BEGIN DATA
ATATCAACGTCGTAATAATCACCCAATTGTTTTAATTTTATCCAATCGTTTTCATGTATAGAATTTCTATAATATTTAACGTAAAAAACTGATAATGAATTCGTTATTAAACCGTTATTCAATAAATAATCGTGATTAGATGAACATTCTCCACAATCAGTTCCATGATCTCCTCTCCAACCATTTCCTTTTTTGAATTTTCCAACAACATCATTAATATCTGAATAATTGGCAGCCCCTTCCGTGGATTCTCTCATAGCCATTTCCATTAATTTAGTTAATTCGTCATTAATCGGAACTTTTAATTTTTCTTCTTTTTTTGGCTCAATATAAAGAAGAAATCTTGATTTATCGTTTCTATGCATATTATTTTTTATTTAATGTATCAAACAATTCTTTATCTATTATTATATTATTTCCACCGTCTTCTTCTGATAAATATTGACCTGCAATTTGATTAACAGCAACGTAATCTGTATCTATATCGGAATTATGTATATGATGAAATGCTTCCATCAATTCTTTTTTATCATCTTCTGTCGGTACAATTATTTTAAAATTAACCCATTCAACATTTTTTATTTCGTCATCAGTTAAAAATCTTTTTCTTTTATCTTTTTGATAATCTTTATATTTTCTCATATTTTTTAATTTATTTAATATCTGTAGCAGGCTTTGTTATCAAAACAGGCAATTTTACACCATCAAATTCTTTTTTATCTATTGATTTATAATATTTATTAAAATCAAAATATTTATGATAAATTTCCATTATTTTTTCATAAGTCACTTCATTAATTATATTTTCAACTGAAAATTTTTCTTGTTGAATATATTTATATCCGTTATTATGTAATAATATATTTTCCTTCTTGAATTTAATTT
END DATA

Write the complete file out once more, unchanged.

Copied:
ATATCAACGTCGTAATAATCACCCAATTGTTTTAATTTTATCCAATCGTTTTCATGTATAGAATTTCTATAATATTTAACGTAAAAAACTGATAATGAATTCGTTATTAAACCGTTATTCAATAAATAATCGTGATTAGATGAACATTCTCCACAATCAGTTCCATGATCTCCTCTCCAACCATTTCCTTTTTTGAATTTTCCAACAACATCATTAATATCTGAATAATTGGCAGCCCCTTCCGTGGATTCTCTCATAGCCATTTCCATTAATTTAGTTAATTCGTCATTAATCGGAACTTTTAATTTTTCTTCTTTTTTTGGCTCAATATAAAGAAGAAATCTTGATTTATCGTTTCTATGCATATTATTTTTTATTTAATGTATCAAACAATTCTTTATCTATTATTATATTATTTCCACCGTCTTCTTCTGATAAATATTGACCTGCAATTTGATTAACAGCAACGTAATCTGTATCTATATCGGAATTATGTATATGATGAAATGCTTCCATCAATTCTTTTTTATCATCTTCTGTCGGTACAATTATTTTAAAATTAACCCATTCAACATTTTTTATTTCGTCATCAGTTAAAAATCTTTTTCTTTTATCTTTTTGATAATCTTTATATTTTCTCATATTTTTTAATTTATTTAATATCTGTAGCAGGCTTTGTTATCAAAACAGGCAATTTTACACCATCAAATTCTTTTTTATCTATTGATTTATAATATTTATTAAAATCAAAATATTTATGATAAATTTCCATTATTTTTTCATAAGTCACTTCATTAATTATATTTTCAACTGAAAATTTTTCTTGTTGAATATATTTATATCCGTTATTATGTAATAATATATTTTCCTTCTTGAATTTAATTT